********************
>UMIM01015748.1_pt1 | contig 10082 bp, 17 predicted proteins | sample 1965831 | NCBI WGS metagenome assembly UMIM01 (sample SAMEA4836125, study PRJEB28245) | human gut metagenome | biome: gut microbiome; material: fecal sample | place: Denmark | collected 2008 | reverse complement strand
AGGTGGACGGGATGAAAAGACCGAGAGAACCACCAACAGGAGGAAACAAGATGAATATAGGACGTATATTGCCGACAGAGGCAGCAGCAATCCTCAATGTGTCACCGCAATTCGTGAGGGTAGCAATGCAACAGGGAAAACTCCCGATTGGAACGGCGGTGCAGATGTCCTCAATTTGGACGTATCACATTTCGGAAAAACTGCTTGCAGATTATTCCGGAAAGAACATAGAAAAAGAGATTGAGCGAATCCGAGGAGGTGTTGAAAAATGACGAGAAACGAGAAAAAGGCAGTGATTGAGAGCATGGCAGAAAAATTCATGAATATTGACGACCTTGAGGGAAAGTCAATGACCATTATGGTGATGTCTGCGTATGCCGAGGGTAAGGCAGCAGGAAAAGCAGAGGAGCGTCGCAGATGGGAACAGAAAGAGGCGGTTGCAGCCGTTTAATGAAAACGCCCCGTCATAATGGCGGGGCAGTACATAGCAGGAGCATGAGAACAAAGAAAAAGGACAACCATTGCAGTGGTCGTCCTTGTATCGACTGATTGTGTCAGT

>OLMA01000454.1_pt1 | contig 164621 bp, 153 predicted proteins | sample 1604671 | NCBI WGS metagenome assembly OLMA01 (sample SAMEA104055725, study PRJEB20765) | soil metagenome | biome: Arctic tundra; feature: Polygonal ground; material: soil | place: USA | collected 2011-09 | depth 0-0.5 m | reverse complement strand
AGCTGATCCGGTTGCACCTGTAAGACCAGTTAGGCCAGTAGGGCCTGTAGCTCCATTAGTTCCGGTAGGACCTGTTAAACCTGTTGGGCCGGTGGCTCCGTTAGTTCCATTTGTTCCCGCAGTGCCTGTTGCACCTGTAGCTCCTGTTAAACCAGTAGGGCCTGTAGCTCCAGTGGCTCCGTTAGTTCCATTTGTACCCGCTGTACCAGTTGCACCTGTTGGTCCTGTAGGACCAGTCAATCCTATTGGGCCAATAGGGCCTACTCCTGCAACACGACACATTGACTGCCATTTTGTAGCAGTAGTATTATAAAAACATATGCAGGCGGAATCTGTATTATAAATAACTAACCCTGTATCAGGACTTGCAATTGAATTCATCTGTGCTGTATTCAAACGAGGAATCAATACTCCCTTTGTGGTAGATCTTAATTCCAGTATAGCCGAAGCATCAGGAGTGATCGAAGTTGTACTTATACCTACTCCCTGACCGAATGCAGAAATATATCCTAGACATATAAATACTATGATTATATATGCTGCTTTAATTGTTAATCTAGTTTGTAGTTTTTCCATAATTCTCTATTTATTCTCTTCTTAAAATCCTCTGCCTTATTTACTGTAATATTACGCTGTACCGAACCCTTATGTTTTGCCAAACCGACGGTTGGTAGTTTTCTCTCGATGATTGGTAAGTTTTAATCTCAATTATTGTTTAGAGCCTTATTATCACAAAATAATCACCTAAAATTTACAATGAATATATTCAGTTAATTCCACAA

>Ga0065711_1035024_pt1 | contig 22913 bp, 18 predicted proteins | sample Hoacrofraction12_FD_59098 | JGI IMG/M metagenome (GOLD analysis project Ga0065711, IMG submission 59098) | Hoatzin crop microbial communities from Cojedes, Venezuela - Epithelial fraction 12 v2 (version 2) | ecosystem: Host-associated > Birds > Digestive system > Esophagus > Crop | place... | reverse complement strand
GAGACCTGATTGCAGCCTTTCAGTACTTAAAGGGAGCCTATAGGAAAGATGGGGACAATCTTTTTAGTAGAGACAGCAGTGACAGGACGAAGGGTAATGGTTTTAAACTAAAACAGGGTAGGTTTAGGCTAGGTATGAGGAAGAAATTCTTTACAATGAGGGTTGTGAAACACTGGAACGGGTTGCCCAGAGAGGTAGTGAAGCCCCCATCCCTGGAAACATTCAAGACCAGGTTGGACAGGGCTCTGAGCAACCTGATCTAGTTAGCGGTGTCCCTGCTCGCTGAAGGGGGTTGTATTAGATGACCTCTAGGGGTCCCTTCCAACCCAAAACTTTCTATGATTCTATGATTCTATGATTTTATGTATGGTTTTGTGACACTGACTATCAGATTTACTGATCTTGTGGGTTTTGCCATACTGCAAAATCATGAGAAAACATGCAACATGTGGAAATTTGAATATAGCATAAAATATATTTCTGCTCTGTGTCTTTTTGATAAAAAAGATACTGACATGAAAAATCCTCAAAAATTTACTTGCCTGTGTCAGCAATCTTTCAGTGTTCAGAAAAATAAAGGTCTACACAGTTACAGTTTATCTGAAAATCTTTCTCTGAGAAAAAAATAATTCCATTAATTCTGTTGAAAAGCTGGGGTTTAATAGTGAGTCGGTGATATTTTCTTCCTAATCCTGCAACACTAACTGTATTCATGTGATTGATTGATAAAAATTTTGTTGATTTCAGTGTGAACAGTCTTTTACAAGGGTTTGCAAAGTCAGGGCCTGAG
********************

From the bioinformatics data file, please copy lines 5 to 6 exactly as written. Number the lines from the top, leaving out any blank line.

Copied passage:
>Ga0065711_1035024_pt1 | contig 22913 bp, 18 predicted proteins | sample Hoacrofraction12_FD_59098 | JGI IMG/M metagenome (GOLD analysis project Ga0065711, IMG submission 59098) | Hoatzin crop microbial communities from Cojedes, Venezuela - Epithelial fraction 12 v2 (version 2) | ecosystem: Host-associated > Birds > Digestive system > Esophagus > Crop | place... | reverse complement strand
GAGACCTGATTGCAGCCTTTCAGTACTTAAAGGGAGCCTATAGGAAAGATGGGGACAATCTTTTTAGTAGAGACAGCAGTGACAGGACGAAGGGTAATGGTTTTAAACTAAAACAGGGTAGGTTTAGGCTAGGTATGAGGAAGAAATTCTTTACAATGAGGGTTGTGAAACACTGGAACGGGTTGCCCAGAGAGGTAGTGAAGCCCCCATCCCTGGAAACATTCAAGACCAGGTTGGACAGGGCTCTGAGCAACCTGATCTAGTTAGCGGTGTCCCTGCTCGCTGAAGGGGGTTGTATTAGATGACCTCTAGGGGTCCCTTCCAACCCAAAACTTTCTATGATTCTATGATTCTATGATTTTATGTATGGTTTTGTGACACTGACTATCAGATTTACTGATCTTGTGGGTTTTGCCATACTGCAAAATCATGAGAAAACATGCAACATGTGGAAATTTGAATATAGCATAAAATATATTTCTGCTCTGTGTCTTTTTGATAAAAAAGATACTGACATGAAAAATCCTCAAAAATTTACTTGCCTGTGTCAGCAATCTTTCAGTGTTCAGAAAAATAAAGGTCTACACAGTTACAGTTTATCTGAAAATCTTTCTCTGAGAAAAAAATAATTCCATTAATTCTGTTGAAAAGCTGGGGTTTAATAGTGAGTCGGTGATATTTTCTTCCTAATCCTGCAACACTAACTGTATTCATGTGATTGATTGATAAAAATTTTGTTGATTTCAGTGTGAACAGTCTTTTACAAGGGTTTGCAAAGTCAGGGCCTGAG